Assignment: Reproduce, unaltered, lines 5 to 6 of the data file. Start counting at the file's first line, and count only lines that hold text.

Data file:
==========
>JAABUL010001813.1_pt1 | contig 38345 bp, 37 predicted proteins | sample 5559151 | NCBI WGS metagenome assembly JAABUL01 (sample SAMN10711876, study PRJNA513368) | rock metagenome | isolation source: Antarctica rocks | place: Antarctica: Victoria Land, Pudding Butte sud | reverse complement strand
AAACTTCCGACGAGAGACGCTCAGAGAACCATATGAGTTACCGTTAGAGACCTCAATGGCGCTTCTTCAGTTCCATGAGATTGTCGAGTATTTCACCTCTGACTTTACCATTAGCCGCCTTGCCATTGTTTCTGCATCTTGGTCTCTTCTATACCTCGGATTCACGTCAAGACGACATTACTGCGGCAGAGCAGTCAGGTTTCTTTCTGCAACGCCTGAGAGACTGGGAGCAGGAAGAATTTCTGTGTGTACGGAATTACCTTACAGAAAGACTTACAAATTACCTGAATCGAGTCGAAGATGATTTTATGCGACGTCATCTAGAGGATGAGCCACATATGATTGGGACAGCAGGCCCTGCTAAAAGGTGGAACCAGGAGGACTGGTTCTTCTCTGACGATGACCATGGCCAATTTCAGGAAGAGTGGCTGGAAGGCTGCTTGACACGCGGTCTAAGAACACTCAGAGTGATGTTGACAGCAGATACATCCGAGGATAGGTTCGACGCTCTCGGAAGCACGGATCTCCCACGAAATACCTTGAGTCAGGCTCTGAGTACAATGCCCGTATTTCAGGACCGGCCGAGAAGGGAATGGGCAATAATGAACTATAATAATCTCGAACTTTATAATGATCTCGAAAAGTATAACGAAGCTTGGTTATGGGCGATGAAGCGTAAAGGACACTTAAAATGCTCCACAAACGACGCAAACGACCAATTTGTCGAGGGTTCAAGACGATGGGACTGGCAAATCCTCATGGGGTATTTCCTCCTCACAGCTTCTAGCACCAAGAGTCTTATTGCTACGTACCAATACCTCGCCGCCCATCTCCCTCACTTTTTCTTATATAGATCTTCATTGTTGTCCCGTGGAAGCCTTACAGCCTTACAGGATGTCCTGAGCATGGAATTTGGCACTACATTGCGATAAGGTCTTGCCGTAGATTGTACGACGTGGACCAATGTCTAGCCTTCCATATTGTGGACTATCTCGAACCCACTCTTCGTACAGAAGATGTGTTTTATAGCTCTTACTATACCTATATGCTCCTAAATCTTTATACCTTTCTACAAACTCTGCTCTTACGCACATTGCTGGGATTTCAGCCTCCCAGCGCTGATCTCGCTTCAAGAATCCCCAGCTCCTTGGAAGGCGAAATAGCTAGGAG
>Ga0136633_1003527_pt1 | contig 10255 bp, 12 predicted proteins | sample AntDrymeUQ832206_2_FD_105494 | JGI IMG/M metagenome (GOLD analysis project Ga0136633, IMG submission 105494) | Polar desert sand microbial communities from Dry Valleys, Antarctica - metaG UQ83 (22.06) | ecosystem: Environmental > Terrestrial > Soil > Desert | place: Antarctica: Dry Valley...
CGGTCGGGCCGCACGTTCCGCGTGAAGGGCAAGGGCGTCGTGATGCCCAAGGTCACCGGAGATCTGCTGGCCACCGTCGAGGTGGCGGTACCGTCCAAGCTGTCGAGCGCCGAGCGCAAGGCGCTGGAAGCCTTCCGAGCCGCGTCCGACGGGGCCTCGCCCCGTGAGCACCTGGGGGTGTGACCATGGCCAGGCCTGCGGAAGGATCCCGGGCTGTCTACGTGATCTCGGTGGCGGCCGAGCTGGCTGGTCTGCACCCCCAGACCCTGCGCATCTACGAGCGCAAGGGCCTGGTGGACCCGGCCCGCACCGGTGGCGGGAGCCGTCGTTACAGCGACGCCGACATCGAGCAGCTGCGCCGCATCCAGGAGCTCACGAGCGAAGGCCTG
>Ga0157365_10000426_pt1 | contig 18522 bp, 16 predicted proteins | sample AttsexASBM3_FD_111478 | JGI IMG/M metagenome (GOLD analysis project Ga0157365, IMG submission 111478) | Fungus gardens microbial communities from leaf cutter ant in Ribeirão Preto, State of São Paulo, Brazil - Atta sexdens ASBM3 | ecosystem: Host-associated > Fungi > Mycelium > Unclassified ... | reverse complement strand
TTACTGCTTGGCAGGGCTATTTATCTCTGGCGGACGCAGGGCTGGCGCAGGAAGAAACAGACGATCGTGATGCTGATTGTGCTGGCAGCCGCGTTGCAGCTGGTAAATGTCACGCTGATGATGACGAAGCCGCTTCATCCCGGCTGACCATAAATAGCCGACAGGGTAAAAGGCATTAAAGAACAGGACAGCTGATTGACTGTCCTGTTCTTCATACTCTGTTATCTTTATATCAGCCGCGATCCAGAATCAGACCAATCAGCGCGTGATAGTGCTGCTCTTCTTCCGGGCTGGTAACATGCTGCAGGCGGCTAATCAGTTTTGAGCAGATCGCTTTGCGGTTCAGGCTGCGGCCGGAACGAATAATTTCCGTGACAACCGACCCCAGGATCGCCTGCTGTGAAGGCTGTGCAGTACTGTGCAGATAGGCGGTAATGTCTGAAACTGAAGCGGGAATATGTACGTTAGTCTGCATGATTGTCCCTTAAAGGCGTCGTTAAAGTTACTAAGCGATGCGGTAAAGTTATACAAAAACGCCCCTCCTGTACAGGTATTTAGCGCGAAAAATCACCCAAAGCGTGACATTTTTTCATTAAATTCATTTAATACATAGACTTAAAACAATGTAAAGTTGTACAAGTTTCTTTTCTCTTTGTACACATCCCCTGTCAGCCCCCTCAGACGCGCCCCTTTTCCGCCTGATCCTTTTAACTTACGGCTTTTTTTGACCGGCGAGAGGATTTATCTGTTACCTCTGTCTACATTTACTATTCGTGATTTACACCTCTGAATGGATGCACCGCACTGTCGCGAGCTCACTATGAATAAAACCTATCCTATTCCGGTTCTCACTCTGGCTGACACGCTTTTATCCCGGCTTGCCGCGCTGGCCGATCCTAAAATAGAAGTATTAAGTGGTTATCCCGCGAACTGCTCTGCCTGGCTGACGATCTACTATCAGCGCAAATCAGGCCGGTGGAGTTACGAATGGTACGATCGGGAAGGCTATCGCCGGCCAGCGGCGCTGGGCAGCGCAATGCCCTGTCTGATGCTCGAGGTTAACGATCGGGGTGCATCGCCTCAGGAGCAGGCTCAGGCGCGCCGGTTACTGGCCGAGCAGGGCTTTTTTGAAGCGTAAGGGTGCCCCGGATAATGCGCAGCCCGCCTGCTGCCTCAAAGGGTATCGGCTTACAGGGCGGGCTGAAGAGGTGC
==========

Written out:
>Ga0157365_10000426_pt1 | contig 18522 bp, 16 predicted proteins | sample AttsexASBM3_FD_111478 | JGI IMG/M metagenome (GOLD analysis project Ga0157365, IMG submission 111478) | Fungus gardens microbial communities from leaf cutter ant in Ribeirão Preto, State of São Paulo, Brazil - Atta sexdens ASBM3 | ecosystem: Host-associated > Fungi > Mycelium > Unclassified ... | reverse complement strand
TTACTGCTTGGCAGGGCTATTTATCTCTGGCGGACGCAGGGCTGGCGCAGGAAGAAACAGACGATCGTGATGCTGATTGTGCTGGCAGCCGCGTTGCAGCTGGTAAATGTCACGCTGATGATGACGAAGCCGCTTCATCCCGGCTGACCATAAATAGCCGACAGGGTAAAAGGCATTAAAGAACAGGACAGCTGATTGACTGTCCTGTTCTTCATACTCTGTTATCTTTATATCAGCCGCGATCCAGAATCAGACCAATCAGCGCGTGATAGTGCTGCTCTTCTTCCGGGCTGGTAACATGCTGCAGGCGGCTAATCAGTTTTGAGCAGATCGCTTTGCGGTTCAGGCTGCGGCCGGAACGAATAATTTCCGTGACAACCGACCCCAGGATCGCCTGCTGTGAAGGCTGTGCAGTACTGTGCAGATAGGCGGTAATGTCTGAAACTGAAGCGGGAATATGTACGTTAGTCTGCATGATTGTCCCTTAAAGGCGTCGTTAAAGTTACTAAGCGATGCGGTAAAGTTATACAAAAACGCCCCTCCTGTACAGGTATTTAGCGCGAAAAATCACCCAAAGCGTGACATTTTTTCATTAAATTCATTTAATACATAGACTTAAAACAATGTAAAGTTGTACAAGTTTCTTTTCTCTTTGTACACATCCCCTGTCAGCCCCCTCAGACGCGCCCCTTTTCCGCCTGATCCTTTTAACTTACGGCTTTTTTTGACCGGCGAGAGGATTTATCTGTTACCTCTGTCTACATTTACTATTCGTGATTTACACCTCTGAATGGATGCACCGCACTGTCGCGAGCTCACTATGAATAAAACCTATCCTATTCCGGTTCTCACTCTGGCTGACACGCTTTTATCCCGGCTTGCCGCGCTGGCCGATCCTAAAATAGAAGTATTAAGTGGTTATCCCGCGAACTGCTCTGCCTGGCTGACGATCTACTATCAGCGCAAATCAGGCCGGTGGAGTTACGAATGGTACGATCGGGAAGGCTATCGCCGGCCAGCGGCGCTGGGCAGCGCAATGCCCTGTCTGATGCTCGAGGTTAACGATCGGGGTGCATCGCCTCAGGAGCAGGCTCAGGCGCGCCGGTTACTGGCCGAGCAGGGCTTTTTTGAAGCGTAAGGGTGCCCCGGATAATGCGCAGCCCGCCTGCTGCCTCAAAGGGTATCGGCTTACAGGGCGGGCTGAAGAGGTGC